You can control the number of work items to perform per worker (the chunk size) by setting the chunksize argument, e.g.

future_sum = pool.map_async( sum, work, chunksize=5 )

would suggest to pool that each worker be given a chunk of five pieces of work. Note that this is just a suggestion, and pool may decide to use a slightly smaller or larger chunk size depending on the amount of work and the number of workers available.

Modify your script and set the chunksize to 5 for both of the asynchronous maps for sum and product. Re-run your script. You should see something like;

Worker 1045 is processing sum(1,11)
Worker 1046 is processing sum(6,16)
Worker 1047 is processing product(1,11)
Worker 1048 is processing product(6,16)
Worker 1045 is processing sum(2,12)
Worker 1046 is processing sum(7,17)
Worker 1047 is processing product(2,12)
Worker 1048 is processing product(7,17)
Worker 1045 is processing sum(3,13)
Worker 1048 is processing product(8,18)
Worker 1047 is processing product(3,13)
Worker 1046 is processing sum(8,18)
Worker 1045 is processing sum(4,14)
Worker 1047 is processing product(4,14)
Worker 1046 is processing sum(9,19)
Worker 1048 is processing product(9,19)
Worker 1047 is processing product(5,15)
Worker 1046 is processing sum(10,20)
Worker 1045 is processing sum(5,15)
Worker 1048 is processing product(10,20)
Sum of sums of 'a' and 'b' is 210
Sum of products of 'a' and 'b' is 935

My laptop has four workers. The first worker is assigned the first five items of work, i.e. sum(1,11) to sum(5,15), and it starts by running sum(1,11), hence why sum(1,11) is printed first.

The next worker is given the next five items of work, i.e. sum(6,16) to sum(10,20), and starts by running sum(6,16), hence why sum(6,16) is printed second.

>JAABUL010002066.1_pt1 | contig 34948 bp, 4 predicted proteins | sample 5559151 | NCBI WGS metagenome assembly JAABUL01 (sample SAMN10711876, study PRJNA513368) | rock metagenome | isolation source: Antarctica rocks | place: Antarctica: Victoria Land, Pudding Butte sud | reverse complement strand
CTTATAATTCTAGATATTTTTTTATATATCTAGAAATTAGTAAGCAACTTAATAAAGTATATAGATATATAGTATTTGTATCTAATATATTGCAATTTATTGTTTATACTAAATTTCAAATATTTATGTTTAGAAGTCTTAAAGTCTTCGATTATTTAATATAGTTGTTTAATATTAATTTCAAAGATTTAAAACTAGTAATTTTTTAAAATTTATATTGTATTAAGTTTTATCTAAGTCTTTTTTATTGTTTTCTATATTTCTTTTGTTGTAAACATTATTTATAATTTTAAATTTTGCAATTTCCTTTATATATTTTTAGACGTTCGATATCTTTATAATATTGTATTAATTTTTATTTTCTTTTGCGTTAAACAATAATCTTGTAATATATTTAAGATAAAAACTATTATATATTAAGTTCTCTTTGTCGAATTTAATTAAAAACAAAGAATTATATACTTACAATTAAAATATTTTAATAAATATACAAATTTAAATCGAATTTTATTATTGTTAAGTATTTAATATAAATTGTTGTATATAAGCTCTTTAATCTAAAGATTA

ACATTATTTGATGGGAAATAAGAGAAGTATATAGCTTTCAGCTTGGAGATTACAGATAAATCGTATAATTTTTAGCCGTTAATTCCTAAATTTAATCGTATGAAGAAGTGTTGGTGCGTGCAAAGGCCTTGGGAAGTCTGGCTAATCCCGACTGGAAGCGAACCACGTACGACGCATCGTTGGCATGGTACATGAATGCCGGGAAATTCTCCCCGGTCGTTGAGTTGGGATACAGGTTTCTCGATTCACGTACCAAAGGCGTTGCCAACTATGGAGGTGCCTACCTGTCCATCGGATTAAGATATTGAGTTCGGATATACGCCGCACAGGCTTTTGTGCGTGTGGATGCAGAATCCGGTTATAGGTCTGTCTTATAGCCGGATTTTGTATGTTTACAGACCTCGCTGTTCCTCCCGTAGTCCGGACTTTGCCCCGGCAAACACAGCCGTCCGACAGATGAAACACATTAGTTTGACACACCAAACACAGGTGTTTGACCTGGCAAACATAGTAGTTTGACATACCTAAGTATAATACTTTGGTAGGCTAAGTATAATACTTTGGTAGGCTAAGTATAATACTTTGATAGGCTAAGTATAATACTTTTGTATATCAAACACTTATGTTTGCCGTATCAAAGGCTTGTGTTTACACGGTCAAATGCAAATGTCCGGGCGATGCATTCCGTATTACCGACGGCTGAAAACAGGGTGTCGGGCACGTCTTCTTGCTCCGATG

The next worker is given the next five items of work, i.e. product(1,11) to product(5,15), and it starts by running product(1,11), hence why this is printed third.

The last worker is given the next five items of work, i.e. product(6,16) to product(10,20), and it starts by running product(6,16), hence why this is printed fourth.

Once each worker has finished its first item of work, it moves onto its second. This is why sum(2,12), sum(7,17), product(2,12) and product(7,17) are printed next. Then, each worker moves onto its third piece of work etc. etc.

If you don’t specify the chunksize then it is equal to 1. When writing a new script you should experiment with different values of chunksize to find the value that gives best performance.


Edit your script written in answer to exercise 2 of Parallel Map/Reduce, in which you count all of the words used in all Shakespeare plays (e.g. an example answer is here).

Edit the script so that you use an asynchronous map to distribute the work over the pool. This will free up the master process to give feedback to the user of the script, e.g. to print a progress or status message while the work is running to reassure the user that the script has not frozen. For example

while not future.ready():
    print("Work is in progress...")

Add a status message to your script to reassure the user that your script hasn’t frozen while it is processing.

(note that you can call your script using python -u shakespeare/* to use the -u argument to stop Python from buffering text written to standard output)

If you get stuck or want inspiration, a possible answer is given here.